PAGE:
TRIBUTES have been paid to a respected historian, scholar and former deputy vice-chancellor of the University of York, who has died at the age of 81.

Professor Barrie Dobson’s passion for the history of York and the north saw him take up a position at York University in 1964, only one year after it opened.

His commitment to preserving the city’s past led to him being one of the founding members of York Archaeological society in 1972, eventually going on to become chairman of the society in 1988.

In 1976 he was made a professor of history at the university and in the same year, along with Dr John Taylor of Leeds University, published a book arguing that the legend of Robin Hood was based on a real-life Yorkshire outlaw. He also conducted a major study into the history of York Minster.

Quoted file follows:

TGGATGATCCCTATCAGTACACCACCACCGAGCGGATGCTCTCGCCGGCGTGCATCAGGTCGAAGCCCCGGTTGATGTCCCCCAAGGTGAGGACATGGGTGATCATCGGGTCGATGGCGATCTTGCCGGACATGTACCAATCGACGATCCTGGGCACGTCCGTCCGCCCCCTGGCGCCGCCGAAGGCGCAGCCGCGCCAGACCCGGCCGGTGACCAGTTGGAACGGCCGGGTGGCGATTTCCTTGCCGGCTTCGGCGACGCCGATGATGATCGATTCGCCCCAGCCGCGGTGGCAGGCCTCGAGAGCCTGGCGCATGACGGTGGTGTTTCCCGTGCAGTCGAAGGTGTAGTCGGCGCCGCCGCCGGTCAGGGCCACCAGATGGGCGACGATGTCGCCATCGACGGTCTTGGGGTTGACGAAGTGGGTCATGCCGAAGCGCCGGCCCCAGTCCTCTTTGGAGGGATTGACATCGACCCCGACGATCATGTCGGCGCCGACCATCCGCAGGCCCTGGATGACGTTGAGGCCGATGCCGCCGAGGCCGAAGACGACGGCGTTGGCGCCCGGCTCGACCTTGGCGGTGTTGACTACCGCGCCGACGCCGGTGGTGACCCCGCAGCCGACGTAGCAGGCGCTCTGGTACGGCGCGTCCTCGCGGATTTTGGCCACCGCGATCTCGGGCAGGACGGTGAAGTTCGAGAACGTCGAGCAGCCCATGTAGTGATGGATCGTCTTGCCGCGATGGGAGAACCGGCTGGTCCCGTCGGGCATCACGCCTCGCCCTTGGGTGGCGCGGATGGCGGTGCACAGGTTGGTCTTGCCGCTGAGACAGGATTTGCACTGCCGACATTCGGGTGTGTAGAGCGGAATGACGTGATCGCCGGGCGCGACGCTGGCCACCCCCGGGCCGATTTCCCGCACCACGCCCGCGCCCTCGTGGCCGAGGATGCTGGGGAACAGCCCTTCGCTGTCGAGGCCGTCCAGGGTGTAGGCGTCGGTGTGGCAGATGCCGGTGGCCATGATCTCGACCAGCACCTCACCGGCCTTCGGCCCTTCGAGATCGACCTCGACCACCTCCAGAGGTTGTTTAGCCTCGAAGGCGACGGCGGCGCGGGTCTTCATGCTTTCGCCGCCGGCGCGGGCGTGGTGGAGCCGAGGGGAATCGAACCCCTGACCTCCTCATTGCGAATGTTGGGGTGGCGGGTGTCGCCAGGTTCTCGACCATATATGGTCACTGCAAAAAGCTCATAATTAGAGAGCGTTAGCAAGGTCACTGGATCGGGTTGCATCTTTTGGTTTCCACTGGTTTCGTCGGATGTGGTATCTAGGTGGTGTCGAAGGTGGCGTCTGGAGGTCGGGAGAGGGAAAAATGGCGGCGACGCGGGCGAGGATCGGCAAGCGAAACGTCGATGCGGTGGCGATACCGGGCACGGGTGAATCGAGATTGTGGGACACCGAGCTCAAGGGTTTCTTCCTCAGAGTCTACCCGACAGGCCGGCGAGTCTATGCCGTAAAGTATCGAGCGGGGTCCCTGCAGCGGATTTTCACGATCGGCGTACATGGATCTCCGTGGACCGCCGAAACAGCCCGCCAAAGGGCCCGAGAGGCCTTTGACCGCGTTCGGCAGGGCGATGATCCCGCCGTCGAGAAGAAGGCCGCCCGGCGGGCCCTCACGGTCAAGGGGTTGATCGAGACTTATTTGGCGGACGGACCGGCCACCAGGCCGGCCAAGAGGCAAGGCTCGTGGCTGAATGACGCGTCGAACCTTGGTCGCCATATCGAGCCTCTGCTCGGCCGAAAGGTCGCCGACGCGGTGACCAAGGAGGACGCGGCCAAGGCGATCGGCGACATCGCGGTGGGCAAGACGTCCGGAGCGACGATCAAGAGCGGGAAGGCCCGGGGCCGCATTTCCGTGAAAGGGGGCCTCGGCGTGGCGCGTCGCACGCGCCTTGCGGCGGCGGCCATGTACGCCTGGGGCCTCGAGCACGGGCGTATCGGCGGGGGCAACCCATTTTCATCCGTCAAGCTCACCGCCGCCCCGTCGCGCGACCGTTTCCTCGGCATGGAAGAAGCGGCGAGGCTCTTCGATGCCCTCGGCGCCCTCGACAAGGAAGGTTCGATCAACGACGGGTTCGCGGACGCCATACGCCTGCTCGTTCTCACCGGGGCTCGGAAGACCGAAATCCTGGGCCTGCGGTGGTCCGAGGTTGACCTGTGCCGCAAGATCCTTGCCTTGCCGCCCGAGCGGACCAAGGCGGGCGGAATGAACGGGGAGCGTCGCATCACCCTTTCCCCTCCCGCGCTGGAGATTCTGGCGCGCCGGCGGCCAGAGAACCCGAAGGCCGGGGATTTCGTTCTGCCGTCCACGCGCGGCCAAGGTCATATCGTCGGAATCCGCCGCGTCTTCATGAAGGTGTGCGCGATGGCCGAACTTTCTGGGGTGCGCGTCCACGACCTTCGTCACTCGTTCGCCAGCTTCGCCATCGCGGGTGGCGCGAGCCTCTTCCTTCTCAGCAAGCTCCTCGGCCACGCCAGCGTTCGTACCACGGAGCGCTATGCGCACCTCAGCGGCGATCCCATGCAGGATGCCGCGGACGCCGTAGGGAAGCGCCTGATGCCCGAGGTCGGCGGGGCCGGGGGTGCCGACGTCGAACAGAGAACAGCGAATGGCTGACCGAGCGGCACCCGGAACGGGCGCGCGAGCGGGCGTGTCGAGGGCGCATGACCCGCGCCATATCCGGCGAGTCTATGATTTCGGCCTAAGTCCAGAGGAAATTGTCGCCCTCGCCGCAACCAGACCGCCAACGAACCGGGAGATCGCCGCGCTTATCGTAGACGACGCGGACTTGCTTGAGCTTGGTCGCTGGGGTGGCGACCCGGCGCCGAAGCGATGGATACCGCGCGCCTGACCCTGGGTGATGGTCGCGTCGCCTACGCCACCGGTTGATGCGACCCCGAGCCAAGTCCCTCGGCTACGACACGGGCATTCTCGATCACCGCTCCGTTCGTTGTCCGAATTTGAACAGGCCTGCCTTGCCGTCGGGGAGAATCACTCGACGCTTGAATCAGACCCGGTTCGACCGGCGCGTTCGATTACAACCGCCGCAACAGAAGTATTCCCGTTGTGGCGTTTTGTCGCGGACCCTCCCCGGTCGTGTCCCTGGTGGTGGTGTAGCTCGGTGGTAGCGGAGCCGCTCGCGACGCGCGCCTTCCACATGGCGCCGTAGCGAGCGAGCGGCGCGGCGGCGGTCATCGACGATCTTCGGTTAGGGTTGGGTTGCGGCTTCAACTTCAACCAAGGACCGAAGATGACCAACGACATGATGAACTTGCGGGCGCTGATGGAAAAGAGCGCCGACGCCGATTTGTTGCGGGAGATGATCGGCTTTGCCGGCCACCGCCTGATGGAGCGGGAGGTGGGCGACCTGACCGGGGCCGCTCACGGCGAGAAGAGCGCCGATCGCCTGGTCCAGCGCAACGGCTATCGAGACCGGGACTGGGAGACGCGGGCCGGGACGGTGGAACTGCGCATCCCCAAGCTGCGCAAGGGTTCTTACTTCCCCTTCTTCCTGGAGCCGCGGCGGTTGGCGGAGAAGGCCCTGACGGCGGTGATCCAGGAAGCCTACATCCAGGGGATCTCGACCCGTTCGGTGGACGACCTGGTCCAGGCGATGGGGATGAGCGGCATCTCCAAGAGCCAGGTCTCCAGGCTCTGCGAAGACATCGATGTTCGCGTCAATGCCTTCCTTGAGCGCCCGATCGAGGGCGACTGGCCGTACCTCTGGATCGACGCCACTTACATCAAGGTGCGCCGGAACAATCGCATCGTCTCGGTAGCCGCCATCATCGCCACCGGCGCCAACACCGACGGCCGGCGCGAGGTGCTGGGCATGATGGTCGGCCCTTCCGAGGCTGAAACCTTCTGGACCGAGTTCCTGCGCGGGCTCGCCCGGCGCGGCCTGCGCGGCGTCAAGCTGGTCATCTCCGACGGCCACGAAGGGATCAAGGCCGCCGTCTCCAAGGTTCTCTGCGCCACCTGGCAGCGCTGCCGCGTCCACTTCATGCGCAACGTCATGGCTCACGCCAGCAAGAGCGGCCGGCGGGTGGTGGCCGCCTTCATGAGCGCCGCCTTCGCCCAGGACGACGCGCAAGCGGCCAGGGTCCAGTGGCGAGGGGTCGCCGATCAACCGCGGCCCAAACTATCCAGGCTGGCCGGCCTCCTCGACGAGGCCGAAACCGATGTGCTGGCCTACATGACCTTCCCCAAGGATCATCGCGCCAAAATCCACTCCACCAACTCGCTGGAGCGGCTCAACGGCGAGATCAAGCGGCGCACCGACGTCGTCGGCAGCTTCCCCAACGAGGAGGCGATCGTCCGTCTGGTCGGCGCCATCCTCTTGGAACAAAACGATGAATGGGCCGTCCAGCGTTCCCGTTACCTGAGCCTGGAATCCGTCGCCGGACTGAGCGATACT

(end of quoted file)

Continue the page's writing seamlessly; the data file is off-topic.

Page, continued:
In 1984, Prof Dobson was made deputy vice-chancellor of the University of York, before taking up a position as professor of medieval history at Cambridge. Despite leaving his beloved York, at the time of his move to Cambridge he said: “I hope to maintain my ties to the city. I am still a Northerner at heart.”

Current vice-chancellor Professor Brian Cantor said: “It was with enormous sadness that we heard of the death of Barrie Dobson.

“A distinguished medieval historian, he served this university with distinction for more than a quarter of a century from 1964, culminating in a period as deputy vice- chancellor.

“On his retirement as Professor of Medieval History at Cambridge in 1999, he returned to live in York and rejoined us here as an Honorary Professor. He was deeply respected by all and will be sorely missed.”

Prof Dobson died peacefully at home on March 29. He is survived by wife Narda and children Mark and Michelle.